The operating theatre is crowded; much talk and fun, and all the cordiality and stir of youth. The surgeon with his staff of assistants is there. In comes Ailie: one look at her quiets and abates the eager students. That beautiful old woman is too much for them; they sit down, and are dumb, and gaze at her. These rough boys feel the power of her presence. She walks in quickly, but without haste; dressed in her mutch, her neckerchief, her white dimity short-gown, her black bombazine petticoat, showing her white worsted stockings and her carpet-shoes. Behind her was James with Rab. James sat down in the distance, and took that huge and noble head between his knees. Rab looked perplexed and dangerous; forever cocking his ear and dropping it as fast.
Ailie stepped up on a seat, and laid herself on the table as her friend the surgeon told her; arranged herself, gave a rapid look at James, shut her eyes, rested herself on me, and took my hand. The operation was at once begun; it was necessarily slow; and chloroform-one of God's best gifts to his suffering children-was then unknown. The surgeon did his work. The pale face showed its pain, but was still and silent. Rab's soul was working within him; he saw that something strange was going on-blood flowing from his mistress, and she suffering; his ragged ear was up, and importunate; he growled and gave now and then a sharp impatient yelp; he would have liked to have done something to that man. But James had him firm, and gave him a glower from time to time, and an intimation of a possible kick;-all the better for James, it kept his eye and his mind off Ailie.
It is over: she is dressed, steps gently and decently down from the table, looks for James; then, turning to the surgeon and the students, she curtsies-and in a low, clear voice, begs their pardon if she has behaved ill. The students-all of us-wept like children; the surgeon happed her up carefully-and, resting on James and me, Ailie went to her room, Rab following. We put her to bed. James took off his heavy shoes, crammed with tackets, heel-capt and toe-capt, and put them carefully under the table, saying, "Maister John, I'm for nane o'yer strynge nurse bodies for Ailie. I'll be her nurse, and I'll gang aboot on my stockin' soles as canny as pussy." And so he did; and handy and clever, and swift and tender as any woman, was that horny-handed, snell, peremptory little man. Everything she got he gave her: he seldom slept; and often I saw his small shrewd eyes out of the darkness, fixed on her. As before, they spoke little.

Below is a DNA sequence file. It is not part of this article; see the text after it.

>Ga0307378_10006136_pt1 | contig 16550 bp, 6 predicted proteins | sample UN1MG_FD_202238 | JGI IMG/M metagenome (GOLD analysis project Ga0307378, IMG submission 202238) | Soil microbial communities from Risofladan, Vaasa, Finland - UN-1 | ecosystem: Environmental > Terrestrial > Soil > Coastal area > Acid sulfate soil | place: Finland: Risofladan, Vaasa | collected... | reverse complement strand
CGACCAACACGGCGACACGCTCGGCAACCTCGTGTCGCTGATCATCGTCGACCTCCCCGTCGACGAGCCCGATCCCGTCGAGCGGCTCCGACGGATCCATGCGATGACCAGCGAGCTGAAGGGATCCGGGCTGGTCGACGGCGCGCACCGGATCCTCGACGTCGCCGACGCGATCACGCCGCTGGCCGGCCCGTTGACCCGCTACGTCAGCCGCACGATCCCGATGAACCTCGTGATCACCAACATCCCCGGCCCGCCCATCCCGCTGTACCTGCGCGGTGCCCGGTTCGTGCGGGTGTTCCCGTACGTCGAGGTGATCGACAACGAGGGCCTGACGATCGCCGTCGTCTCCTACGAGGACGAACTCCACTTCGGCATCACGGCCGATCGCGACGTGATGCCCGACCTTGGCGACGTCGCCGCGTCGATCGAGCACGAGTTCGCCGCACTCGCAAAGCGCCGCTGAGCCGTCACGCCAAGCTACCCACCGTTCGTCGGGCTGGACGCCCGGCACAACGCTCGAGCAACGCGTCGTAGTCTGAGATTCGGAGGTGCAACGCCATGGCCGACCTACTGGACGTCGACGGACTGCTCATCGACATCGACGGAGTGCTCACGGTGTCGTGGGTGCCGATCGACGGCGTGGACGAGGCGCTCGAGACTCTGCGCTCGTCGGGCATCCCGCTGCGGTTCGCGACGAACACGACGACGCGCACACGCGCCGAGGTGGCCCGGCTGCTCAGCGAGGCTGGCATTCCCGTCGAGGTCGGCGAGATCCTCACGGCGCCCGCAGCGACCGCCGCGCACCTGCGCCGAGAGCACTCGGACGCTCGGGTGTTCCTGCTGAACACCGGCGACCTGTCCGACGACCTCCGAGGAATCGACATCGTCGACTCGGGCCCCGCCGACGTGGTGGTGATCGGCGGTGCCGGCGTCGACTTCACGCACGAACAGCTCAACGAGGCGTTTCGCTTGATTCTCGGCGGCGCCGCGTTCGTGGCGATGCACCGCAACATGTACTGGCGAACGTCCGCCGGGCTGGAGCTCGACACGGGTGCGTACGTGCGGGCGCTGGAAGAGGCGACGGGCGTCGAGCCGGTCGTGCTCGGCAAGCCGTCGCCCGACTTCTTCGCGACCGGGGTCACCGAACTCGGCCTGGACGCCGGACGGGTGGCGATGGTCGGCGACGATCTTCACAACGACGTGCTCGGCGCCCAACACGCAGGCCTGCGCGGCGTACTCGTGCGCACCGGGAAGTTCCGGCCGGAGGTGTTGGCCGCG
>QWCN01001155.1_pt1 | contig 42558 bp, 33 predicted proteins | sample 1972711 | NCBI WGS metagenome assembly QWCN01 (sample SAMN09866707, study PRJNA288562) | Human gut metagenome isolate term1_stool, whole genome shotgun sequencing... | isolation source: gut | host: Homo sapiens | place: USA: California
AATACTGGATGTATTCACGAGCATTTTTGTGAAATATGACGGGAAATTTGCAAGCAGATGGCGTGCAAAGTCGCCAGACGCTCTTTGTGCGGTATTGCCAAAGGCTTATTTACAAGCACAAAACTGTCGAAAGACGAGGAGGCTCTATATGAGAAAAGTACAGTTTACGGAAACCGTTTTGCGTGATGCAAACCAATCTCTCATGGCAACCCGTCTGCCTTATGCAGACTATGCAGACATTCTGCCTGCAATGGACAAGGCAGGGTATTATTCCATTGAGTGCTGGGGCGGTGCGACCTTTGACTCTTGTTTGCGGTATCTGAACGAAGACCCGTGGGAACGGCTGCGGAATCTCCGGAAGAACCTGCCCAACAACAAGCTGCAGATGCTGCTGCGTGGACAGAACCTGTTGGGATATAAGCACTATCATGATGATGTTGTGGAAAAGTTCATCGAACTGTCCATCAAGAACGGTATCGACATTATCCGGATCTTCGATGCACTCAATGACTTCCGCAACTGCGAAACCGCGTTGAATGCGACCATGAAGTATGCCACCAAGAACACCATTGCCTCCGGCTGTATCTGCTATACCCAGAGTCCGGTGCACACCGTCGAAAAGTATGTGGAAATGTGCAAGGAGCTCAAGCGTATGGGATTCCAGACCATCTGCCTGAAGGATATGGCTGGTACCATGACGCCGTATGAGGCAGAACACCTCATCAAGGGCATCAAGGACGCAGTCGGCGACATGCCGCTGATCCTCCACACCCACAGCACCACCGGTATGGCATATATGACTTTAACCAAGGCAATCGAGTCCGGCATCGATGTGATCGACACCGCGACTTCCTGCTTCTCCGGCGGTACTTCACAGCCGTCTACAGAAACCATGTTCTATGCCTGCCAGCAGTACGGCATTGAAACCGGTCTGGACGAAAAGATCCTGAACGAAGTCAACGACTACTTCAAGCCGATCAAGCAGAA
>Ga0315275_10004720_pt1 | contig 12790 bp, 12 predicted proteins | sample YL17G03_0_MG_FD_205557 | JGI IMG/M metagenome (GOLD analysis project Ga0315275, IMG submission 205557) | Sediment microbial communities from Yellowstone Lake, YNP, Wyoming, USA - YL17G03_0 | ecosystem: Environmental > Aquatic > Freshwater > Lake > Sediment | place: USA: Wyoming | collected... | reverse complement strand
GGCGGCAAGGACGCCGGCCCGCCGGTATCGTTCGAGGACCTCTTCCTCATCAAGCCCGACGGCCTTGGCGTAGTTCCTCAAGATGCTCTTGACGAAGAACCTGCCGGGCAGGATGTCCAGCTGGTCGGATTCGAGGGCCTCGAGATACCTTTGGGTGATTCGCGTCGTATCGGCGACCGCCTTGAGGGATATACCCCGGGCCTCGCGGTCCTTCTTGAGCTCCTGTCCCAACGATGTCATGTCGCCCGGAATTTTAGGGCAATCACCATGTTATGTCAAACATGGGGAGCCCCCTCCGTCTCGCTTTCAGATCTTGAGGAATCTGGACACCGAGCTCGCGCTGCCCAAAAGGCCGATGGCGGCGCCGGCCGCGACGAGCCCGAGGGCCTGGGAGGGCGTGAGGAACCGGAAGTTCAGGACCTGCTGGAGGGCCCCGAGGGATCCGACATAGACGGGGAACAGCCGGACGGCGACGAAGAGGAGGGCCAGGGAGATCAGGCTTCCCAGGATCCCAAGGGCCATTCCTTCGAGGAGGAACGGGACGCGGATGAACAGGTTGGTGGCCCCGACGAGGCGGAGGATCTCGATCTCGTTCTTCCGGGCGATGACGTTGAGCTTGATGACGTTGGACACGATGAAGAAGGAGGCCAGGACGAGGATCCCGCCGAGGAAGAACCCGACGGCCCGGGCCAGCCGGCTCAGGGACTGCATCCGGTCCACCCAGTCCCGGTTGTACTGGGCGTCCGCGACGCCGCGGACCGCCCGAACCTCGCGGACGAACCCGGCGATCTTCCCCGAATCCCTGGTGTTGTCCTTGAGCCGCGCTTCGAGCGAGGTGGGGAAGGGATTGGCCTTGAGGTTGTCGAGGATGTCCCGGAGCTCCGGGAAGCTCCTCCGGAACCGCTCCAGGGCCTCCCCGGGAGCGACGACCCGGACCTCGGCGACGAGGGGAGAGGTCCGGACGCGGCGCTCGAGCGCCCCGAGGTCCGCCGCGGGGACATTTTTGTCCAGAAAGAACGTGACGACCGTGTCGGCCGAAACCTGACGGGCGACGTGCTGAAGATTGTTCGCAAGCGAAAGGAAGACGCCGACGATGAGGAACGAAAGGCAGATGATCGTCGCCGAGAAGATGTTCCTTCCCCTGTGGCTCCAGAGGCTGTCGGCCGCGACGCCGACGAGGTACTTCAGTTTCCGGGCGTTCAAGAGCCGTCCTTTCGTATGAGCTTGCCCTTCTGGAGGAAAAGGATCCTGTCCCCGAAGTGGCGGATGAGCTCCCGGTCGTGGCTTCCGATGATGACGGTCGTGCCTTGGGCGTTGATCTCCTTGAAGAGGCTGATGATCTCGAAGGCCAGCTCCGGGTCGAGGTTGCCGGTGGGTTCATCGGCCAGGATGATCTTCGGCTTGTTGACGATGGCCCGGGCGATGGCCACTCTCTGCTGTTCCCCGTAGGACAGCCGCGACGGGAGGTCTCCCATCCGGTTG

Rab behaved well, never moving, showing us how meek and gentle he could be, and occasionally, in his sleep, letting us know that he was demolishing some adversary. He took a walk with me every day, generally to the Candlemaker Row; but he was sombre and mild; declined doing battle, though some fit cases offered, and indeed submitted to sundry indignities; and was always very ready to turn, and came faster back, and trotted up the stair with much lightness, and went straight to that door.
Jess, the mare, had been sent, with her weather-worn cart, to Howgate, and had doubtless her own dim and placid meditations and confusions, on the absence of her master and Rab, and her unnatural freedom from the road and her cart.
For some days Ailie did well. The wound healed "by the first intention;" for as James said, "Oor Ailie's skin's ower clean to beil." The students came in quiet and anxious, and surrounded her bed. She said she liked to see their young, honest faces. The surgeon dressed her, and spoke to her in his own short kind way, pitying her through his eyes, Rab and James outside the circle-Rab being now reconciled, and even cordial, and having made up his mind that as yet nobody required worrying, but, as you may suppose, semper paratus.
So far well: but, four days after the operation, my patient had a sudden and long shivering, a "groosin'," as she called it. I saw her soon after; her eyes were too bright, her cheek coloured; she was restless, and ashamed of being so; the balance was lost; mischief had begun. On looking at the wound, a blush of red told the secret: her pulse was rapid, her breathing anxious and quick, she wasn't herself, as she said, and was vexed at her restlessness. We tried what we could; James did everything, was everywhere; never in the way, never out of it; Rab subsided under the table into a dark place, and was motionless, all but his eye, which followed every one. Ailie got worse; began to wander in her mind, gently; was more demonstrative in her ways to James, rapid in her questions, and sharp at times. He was vexed, and said, "She was never that way afore; no, never." For a time she knew her head was wrong, and was always asking our pardon-the dear, gentle old woman: then delirium set in strong, without pause. Her brain gave way, and then came that terrible spectacle-
"The intellectual power, through words and things, Went sounding on its dim and perilous way."
she sang bits of old songs and Psalms, stopping suddenly, mingling the Psalms of David and the diviner words of his Son and Lord, with homely odds and ends and scraps of ballads.